Lechanteur A, Almeida A, Sarmento B. Elucidation of the impact of cell culture conditions of Caco-2 cell monolayer on barrier integrity and intestinal permeability. Eur J Pharm Biopharm 2017; 119:137–141.  Back to cited text no. 16
Lennernäs H. Human intestinal permeability. J Pharm Sci 1998; 87:403–410.  Back to cited text no. 17
Gram LK, Rist GM, Lennernäs H, Steffansen B. Impact of carriers in oral absorption: permeation across Caco-2 cells for the organic anions estrone-3-sulfate and glipizide. Eur J Pharm Sci 2009; 37:378–386.  Back to cited text no. 18
Sánchez BA, Calpena CA, Mallandrich M, Clares B. Validation of an ex vivo permeation method for the intestinal permeability of different BCS drugs and its correlation with caco-2 in vitro experiments. Pharmaceutics 2019; 11:638.  Back to cited text no. 19
Hilgendorf C, Ahlin G, Seithel A, Artursson P, Ungell A-L, Karlsson J. Expression of thirty-six drug transporter genes in human intestine, liver, kidney, and organotypic cell lines. Drug Metab Dispos 2007; 35:1333–1340.  Back to cited text no. 20
Stockdale TP, Challinor VL, Lehmann RP, De Voss JJ, Blanchfield JT. Caco-2 monolayer permeability and stability of Chamaelirium luteum (false unicorn) open-chain steroidal saponins. ACS Omega 2019; 4:7658–7666.  Back to cited text no. 21
Pérez-Sánchez A, Cuyàs E, Ruiz-Torres V, Agulló-Chazarra L, Verdura S, González-Álvarez I et al. Intestinal permeability study of clinically relevant formulations of silibinin in Caco-2 cell monolayers. Int J Mol Sci 2019; 20:1606.  Back to cited text no. 22
Yee S. In vitro permeability across Caco-2 cells (colonic) can predict in vivo (small intestinal) absorption in man—fact or myth. Pharm Res 1997; 14:763–766.  Back to cited text no. 23
Sun F, Adrian M, Beztsinna N, van den Dikkenberg JB, Maas-Bakker RF, van Hasselt PM et al. Influence of PEGylation of vitamin-K-loaded mixed micelles on the uptake by and transport through Caco-2 cells. Mol Pharm 2018; 15:3786–3795.  Back to cited text no. 24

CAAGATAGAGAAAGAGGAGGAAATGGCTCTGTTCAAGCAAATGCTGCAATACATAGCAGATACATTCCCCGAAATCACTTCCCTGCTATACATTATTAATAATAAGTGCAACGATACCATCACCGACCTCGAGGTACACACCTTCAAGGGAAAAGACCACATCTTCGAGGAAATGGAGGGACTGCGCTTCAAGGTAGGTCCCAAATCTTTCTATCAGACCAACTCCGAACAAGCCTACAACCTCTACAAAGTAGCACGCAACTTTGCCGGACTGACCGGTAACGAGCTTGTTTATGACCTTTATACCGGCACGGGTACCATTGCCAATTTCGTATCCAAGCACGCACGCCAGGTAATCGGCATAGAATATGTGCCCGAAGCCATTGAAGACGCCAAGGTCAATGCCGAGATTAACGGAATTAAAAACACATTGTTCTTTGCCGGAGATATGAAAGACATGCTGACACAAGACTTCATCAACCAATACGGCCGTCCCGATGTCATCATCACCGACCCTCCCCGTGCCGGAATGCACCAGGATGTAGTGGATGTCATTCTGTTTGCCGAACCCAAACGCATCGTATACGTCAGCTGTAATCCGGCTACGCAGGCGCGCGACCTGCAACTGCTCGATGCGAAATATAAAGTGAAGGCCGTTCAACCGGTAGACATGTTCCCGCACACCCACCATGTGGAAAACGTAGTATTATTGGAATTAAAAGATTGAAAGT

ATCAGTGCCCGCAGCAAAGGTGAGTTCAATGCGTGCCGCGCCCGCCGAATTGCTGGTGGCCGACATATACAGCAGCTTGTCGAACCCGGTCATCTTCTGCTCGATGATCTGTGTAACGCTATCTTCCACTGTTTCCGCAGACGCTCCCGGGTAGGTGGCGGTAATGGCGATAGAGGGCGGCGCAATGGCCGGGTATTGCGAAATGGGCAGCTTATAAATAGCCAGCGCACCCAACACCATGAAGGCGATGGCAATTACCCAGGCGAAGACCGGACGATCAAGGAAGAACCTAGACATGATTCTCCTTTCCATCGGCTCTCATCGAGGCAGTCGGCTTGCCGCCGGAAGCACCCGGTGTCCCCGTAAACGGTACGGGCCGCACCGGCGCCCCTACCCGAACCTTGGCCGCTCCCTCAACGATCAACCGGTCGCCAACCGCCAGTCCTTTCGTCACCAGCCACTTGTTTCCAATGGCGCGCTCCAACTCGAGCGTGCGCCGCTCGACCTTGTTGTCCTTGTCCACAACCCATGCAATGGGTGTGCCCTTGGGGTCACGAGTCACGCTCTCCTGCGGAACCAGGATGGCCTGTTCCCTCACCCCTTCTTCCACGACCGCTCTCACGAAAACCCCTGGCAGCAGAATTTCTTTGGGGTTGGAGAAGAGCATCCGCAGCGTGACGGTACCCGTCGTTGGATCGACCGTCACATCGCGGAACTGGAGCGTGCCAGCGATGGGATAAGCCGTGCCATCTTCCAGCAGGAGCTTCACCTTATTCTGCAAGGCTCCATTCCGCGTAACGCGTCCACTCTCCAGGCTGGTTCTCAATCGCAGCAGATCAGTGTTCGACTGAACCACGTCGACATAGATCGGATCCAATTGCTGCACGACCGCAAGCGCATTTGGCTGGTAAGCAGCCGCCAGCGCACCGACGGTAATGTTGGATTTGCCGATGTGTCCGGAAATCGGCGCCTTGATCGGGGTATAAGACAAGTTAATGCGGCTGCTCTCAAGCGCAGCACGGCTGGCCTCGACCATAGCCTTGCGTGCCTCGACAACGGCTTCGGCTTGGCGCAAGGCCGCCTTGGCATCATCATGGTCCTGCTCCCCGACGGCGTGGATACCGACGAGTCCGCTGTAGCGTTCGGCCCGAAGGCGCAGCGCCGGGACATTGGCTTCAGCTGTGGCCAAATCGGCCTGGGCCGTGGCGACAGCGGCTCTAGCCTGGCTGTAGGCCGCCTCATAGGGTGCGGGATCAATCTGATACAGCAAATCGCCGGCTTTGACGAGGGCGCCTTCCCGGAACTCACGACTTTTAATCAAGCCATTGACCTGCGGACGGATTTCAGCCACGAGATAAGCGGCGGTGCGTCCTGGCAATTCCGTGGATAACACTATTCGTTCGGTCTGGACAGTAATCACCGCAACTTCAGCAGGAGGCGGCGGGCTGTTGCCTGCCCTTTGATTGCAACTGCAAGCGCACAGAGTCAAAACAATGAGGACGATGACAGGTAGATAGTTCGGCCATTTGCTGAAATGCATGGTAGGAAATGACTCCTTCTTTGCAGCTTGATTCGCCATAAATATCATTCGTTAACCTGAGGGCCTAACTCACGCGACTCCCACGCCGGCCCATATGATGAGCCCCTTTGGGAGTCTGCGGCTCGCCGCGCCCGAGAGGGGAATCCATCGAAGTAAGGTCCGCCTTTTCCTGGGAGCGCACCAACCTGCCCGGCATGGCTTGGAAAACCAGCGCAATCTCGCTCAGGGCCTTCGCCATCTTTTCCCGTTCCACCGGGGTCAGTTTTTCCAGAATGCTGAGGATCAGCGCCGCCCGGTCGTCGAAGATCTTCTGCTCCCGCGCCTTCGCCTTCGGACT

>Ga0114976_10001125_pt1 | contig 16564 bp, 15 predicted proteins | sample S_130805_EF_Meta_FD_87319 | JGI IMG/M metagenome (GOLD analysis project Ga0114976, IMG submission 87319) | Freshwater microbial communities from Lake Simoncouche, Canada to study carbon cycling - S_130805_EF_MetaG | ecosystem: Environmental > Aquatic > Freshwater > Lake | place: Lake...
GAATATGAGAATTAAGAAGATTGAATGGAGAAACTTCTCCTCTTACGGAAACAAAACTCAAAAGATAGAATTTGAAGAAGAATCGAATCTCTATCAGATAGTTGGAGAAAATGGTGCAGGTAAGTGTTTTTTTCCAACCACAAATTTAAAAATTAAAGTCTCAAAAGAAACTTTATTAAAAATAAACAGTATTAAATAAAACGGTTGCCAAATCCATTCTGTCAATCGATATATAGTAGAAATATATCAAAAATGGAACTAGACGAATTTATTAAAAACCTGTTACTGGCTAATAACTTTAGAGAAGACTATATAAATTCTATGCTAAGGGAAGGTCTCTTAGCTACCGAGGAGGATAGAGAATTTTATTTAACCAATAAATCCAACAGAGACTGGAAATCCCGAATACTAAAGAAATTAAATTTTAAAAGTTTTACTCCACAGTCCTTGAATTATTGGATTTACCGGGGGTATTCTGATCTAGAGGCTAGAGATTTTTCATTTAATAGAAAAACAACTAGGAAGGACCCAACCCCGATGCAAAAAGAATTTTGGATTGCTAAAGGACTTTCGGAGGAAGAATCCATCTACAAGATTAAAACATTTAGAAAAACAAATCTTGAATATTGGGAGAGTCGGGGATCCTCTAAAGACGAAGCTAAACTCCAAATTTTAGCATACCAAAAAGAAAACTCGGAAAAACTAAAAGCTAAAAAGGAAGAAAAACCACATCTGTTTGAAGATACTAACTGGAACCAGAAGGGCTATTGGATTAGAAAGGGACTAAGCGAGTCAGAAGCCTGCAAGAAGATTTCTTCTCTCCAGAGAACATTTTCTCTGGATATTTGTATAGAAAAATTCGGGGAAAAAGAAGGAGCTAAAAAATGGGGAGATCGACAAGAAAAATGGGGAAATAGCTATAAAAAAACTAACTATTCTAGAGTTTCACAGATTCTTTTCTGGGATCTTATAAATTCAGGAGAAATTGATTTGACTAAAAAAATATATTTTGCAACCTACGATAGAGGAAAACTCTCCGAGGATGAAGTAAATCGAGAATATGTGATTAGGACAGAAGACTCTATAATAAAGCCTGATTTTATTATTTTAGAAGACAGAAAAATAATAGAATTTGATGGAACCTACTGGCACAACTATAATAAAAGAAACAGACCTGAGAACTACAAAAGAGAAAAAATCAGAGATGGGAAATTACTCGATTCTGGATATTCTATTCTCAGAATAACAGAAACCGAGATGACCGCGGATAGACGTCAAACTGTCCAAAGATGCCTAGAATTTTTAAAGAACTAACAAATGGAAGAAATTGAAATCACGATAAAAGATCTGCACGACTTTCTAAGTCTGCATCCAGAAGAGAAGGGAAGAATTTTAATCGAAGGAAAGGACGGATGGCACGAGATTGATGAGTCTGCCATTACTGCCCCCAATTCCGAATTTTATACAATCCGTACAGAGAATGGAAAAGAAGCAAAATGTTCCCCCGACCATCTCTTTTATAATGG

Artursson P, Palm K, Luthman K. Caco-2 monolayers in experimental and theoretical predictions of drug transport. Adv Drug Deliv Rev 1996; 22:67–84.  Back to cited text no. 25
Price E, Kalvass JC, DeGoey D, Hosmane B, Doktor S, Desino K. Global analysis of models for predicting human absorption: QSAR, in vitro, and preclinical models. J Med Chem 2021; 64:9389–9403.  Back to cited text no. 26
Nikulin S, Knyazev E, Poloznikov A, Shilin S, Gazizov I, Zakharova G et al. Expression of SLC30A10 and SLC23A3 transporter mRNAs in Caco-2 cells correlates with an increase in the area of the apical membrane. Mol Biol 2018; 52:577–582.  Back to cited text no. 27
Lehr C-M. Cell culture models of biological barriers: in vitro test systems for drug absorption and delivery. Florida, USA: CRC Press; 2002.  Back to cited text no. 28
Vila L, García-Rodríguez A, Cortés C, Marcos R, Hernández A. Assessing the effects of silver nanoparticles on monolayers of differentiated Caco-2 cells, as a model of intestinal barrier. Food Chem Toxicol 2018; 116:1–10.  Back to cited text no. 29
Mukherjee T, Squillantea E, Gillespieb M, Shao J. Transepithelial electrical resistance is not a reliable measurement of the Caco-2 monolayer integrity in Transwell. Drug Deliv 2004; 11:11–18.  Back to cited text no. 30
Beisl J, Varga E, Braun D, Warth B, Ehling-Schulz M, Del Favero G et al. Assessing mixture effects of cereulide and deoxynivalenol on intestinal barrier integrity and uptake in differentiated human caco-2 cells. Toxins 2021; 13:189.  Back to cited text no. 31
Sun H, Chow EC, Liu S, Du Y, Pang KS. The Caco-2 cell monolayer: usefulness and limitations. Expert Opin Drug Metab Toxicol 2008; 4:395–411.  Back to cited text no. 32
Hubatsch I, Ragnarsson EG, Artursson P. Determination of drug permeability and prediction of drug absorption in Caco-2 monolayers. Nat Protoc 2007; 2:2111.  Back to cited text no. 33
Konsoula R, Barile FA. Correlation of in vitro cytotoxicity with paracellular permeability in Caco-2 cells. Toxicol In Vitro 2005; 19:675–684.  Back to cited text no. 34
Ujhelyi Z, Fenyvesi F, Váradi J, Fehér P, Kiss T, Veszelka S et al. Evaluation of cytotoxicity of surfactants used in self-micro emulsifying drug delivery systems and their effects on paracellular transport in Caco-2 cell monolayer. Eur J Pharm Sci 2012; 47:564–573.  Back to cited text no. 35
Pratt J, Venkatraman N, Brinker A, Xiao Y, Blasberg J, Thompson DC et al. Use of zinc finger nuclease technology to knock out efflux transporters in C2BBe1 cells. Curr Protocols Toxicol 2012; 52:23. 2.  Back to cited text no. 36
ICH. Validation of analytical procedures: methodology: US FDA, Federal Register; 1997. Available at: [Accessed 10 August 2021].  Back to cited text no. 37
Skoog DA, West DM. Instrumental analysis, principles of instrumental analysis. 6th ed. Philadelphia, USA: Saunders College Publishing; 2007.  Back to cited text no. 38
Ostle B. Statistics in research. Ames, Iowa, USA: The Iowa State University Press; 1960.  Back to cited text no. 39
Ho J, Tumkaya T, Aryal S, Choi H, Claridge-Chang A. Moving beyond P values: data analysis with estimation graphics. Nat Methods 2019; 16:565–566.  Back to cited text no. 40


  [Figure 1], [Figure 2]

  [Table 1]


Similar in PUBMED
   Search Pubmed for
   Search in Google Scholar for
 Related articles
Access Statistics
Email Alert *
Add to My List *
* Registration required (free)

  In this article
Materials and me...
Article Figures
Article Tables

 Article Access Statistics
    PDF Downloaded98    
    Comments [Add]    

Recommend this journal